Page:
With all the disruption in the lead up to the 2023 elections, it’s been great to see the aged care sector is managing to stay top of mind for some – although not always for the right reasons.
The Restaurant that Makes Mistakes on TVNZ has been a delightful insight into how much people living with dementia mate wareware are capable of with the right support.
It’s been a positive experience for everybody involved and the volunteers are treated with dignity and respect and able to be themselves. So often we only see people with dementia mate wareware through the eyes of the stigma and discrimination associated with the condition, and this programme provides a very different and welcome perspective.
This show, and the associated media attention, may have been a driving factor in the increase in community-based refferals we’ve seen. It’s great people are reaching out for help and being referred from other parts of the system, as both can be barriers for people to get the help they need.
However, these services remain severely underfunded and as a result are only meeting a fraction of the current needs. We estimate about 30,000 people with dementia mate wareware and their whānau are currently missing out on the community support they need.
The historic underfunding the sector faces is squeezed further by the increased pressure on primary care services as we head deeper into winter. This is much more of an issue in the community space than it is anywhere else, yet the community sector is where people spend most of their time.
Some services are struggling to keep the lights on, so the increasing demand just adds to the huge pressure they are under. The increasing demand is not a surprise given this has been forecast for many years, but even so, Te Whatu Ora has no plans as yet to address the underfunding or relieve this pressure on these community-based dementia mate wareware services. Although they released their Health Workforce
Plan recently – and it’s a great first step – it’s disappointing to again see the lack of focus on the community and primary care parts of the system.
It’s early days but to be successful the Plan does need to recognise and take account of the fact that, even though there are different funding mechanisms across the system, the pipeline for staff is shared, staff move between the parts of the system, and the community and primary sector is seen as part of the solution for the rest of the sector.
It is also not clear that the Plan has taken account of the amount of unmet need in the community sector – something non-government organisations are very aware of! And, it’s also not clear that the impact of the ageing population on the workforce has yet been considered.
There is no question that without a health workforce there is no health system. There does need to be systematic processes to bring the huge Te Whatu Ora workforce together and then all the parts of the system together, and delivering on the promise of Pae Ora relies on the workforce operating differently.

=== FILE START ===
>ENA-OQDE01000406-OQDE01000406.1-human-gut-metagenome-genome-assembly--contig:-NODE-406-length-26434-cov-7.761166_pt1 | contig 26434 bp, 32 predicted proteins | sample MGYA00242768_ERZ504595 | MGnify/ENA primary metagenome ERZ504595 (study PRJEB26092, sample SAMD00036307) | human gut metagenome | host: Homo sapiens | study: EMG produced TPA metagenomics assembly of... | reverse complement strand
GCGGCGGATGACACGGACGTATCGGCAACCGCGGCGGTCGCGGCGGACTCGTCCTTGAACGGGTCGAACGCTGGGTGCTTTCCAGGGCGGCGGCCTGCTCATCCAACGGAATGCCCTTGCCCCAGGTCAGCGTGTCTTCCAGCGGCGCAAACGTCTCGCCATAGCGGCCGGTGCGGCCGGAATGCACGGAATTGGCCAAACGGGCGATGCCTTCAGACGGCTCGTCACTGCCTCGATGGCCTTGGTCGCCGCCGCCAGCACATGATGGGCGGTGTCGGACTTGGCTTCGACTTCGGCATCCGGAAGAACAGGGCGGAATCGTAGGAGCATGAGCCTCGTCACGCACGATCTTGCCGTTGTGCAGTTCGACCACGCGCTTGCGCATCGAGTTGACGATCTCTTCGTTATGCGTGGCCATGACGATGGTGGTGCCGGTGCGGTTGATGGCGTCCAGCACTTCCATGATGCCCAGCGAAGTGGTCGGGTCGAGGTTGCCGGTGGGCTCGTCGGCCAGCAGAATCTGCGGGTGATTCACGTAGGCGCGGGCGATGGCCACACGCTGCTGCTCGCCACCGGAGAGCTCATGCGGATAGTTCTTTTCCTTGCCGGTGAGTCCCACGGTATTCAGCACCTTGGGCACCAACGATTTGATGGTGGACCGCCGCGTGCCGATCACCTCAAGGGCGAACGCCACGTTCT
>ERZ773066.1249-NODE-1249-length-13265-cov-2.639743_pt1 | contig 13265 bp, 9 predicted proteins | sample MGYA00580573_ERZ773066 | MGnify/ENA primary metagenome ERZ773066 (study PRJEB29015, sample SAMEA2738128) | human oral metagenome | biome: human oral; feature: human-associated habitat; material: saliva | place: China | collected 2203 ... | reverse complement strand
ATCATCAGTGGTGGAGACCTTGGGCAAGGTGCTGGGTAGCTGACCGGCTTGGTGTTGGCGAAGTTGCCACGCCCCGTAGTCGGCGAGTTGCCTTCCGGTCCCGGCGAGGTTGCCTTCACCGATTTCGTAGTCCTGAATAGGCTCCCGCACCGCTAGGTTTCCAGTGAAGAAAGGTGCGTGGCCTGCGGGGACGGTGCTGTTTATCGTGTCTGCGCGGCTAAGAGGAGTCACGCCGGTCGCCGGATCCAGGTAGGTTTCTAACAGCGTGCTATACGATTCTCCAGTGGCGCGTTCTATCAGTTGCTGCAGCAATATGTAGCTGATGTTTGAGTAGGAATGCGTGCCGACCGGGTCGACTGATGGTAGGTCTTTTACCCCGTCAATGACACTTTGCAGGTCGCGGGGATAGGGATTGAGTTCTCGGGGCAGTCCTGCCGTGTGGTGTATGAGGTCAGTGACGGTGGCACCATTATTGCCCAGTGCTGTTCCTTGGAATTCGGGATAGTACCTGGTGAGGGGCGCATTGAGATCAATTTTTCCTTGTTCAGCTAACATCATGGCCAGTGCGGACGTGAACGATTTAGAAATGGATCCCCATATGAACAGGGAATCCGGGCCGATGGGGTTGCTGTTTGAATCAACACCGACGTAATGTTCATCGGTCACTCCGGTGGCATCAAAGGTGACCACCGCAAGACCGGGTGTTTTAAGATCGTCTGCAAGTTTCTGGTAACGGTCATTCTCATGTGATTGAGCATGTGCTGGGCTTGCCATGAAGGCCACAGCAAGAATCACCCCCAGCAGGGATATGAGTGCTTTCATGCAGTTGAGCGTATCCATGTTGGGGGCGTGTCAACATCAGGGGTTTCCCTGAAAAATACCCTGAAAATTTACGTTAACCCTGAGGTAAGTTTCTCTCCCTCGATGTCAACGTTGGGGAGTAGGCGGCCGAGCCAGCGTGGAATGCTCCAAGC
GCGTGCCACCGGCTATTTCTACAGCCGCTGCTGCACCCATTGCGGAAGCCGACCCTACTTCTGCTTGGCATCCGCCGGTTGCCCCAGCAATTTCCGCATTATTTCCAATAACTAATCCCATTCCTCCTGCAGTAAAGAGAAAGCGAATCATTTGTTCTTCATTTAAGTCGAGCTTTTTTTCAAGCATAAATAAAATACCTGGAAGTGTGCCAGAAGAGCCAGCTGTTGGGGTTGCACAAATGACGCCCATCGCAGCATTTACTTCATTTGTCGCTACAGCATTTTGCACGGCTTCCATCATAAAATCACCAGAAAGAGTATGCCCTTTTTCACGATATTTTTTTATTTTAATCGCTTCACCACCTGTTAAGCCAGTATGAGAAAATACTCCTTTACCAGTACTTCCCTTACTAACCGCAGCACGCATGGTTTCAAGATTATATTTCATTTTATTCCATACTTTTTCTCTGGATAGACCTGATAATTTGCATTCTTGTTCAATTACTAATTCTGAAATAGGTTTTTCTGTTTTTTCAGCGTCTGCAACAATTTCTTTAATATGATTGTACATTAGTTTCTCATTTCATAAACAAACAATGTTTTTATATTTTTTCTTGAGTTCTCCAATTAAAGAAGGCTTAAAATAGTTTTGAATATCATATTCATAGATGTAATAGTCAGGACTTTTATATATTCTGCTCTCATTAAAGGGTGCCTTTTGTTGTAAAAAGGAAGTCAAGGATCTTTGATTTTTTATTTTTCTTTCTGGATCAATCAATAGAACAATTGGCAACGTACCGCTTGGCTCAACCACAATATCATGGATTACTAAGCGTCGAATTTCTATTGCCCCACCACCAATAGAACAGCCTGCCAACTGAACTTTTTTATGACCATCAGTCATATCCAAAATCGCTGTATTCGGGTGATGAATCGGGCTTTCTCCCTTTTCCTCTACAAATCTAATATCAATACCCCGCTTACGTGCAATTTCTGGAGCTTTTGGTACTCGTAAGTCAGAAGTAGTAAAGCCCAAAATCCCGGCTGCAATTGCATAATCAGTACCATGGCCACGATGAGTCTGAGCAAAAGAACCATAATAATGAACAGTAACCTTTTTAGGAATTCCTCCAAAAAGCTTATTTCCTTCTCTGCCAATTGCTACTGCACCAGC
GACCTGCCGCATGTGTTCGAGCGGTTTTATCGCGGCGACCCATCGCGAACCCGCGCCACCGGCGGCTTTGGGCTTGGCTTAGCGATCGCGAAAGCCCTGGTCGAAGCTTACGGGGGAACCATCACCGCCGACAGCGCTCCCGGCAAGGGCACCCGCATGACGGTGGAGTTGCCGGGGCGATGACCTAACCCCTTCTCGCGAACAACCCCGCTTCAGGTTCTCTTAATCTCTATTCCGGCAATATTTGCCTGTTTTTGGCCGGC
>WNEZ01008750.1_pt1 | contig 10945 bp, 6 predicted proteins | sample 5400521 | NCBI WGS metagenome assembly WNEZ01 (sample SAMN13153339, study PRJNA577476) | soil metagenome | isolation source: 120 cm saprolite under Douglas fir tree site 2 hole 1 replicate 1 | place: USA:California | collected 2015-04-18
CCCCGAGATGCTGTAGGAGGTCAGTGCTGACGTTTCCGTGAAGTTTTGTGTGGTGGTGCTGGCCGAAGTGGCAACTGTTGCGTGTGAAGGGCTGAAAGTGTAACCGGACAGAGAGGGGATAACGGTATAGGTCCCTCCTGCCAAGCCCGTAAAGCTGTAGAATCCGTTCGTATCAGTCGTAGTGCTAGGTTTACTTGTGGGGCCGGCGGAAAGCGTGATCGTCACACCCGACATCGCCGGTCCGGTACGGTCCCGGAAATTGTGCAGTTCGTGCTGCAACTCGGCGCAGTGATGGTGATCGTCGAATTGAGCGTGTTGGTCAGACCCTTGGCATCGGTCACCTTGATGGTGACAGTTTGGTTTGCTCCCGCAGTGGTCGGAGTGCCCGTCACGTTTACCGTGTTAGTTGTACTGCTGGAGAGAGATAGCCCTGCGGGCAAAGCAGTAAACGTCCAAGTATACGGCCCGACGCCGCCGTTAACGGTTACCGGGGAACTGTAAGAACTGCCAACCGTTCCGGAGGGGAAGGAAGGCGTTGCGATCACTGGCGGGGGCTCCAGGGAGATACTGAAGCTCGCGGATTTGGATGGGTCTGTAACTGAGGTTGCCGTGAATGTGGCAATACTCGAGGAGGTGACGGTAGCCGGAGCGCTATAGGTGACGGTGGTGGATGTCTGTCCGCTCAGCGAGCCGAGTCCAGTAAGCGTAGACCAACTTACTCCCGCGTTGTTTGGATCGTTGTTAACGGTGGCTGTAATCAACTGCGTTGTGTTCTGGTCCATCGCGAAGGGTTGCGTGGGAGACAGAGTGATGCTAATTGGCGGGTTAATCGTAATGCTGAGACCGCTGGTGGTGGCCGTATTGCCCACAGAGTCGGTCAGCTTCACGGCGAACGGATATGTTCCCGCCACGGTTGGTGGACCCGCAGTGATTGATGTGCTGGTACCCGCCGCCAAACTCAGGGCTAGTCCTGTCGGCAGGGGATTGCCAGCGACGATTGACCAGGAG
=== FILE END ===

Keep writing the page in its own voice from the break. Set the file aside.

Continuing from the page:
Where I struggle is the view that is being expressed that if the system gets it right for its staff it will get it right for the people using the system – there is plenty of evidence that the health workforce often has a very different perspective on what success looks like to the people using the system. It’s also hard to see how this approach delivers on the Pae Ora promise of putting people and whānau at the centre of the system.
It’s been interesting to see National’s health spokesperson and MP for Northland Dr Shane Reti has witnessed these pressures firsthand while shadowing Hato Hone St John Ambulance crews around the country.
There is a shortfall of experienced doctor and nurses everywhere, especially in our hospitals and ED wards, as he saw and there is no doubt we need better support for our emergency services. But fixing those workforce issues won’t help deliver better services at a community level – where we all live and where most of us get our health services. To improve those services, we need the long standing and historical funding issues in community services and in primary care to be fixed.
And these challenges have been reflected in other media. It was disappointing (but not surprising) to see research that 30 per cent of trainee nurses surveyed nationwide do not want to work in aged care.
This is alarming as the proportion of our over 65’s popultation will continue to grow over the next few decades. We are going to have much larger numbers of older people with quite different expectations (eg living much longer) which won’t be met with the current systems.
There is no real focus on what it means to have an ageing population, and I fear as the world fundamentally changes, we won’t be prepared as a society.
The dire situation was recently highlighted in another piece by the Selwyn
Foundation. As their Chief Executive Denise Cosgrove said: “Seventy years on and not much has changed for a significant proportion of New Zealand’s seniors”.
Our kaumatua or elders are the wisdom bearers of our people. How can Government continue to justify ignoring such a large part of our population? Let’s hope our next Government has the foresight to plan ahead for our ageing population – they’ll be part of it one day.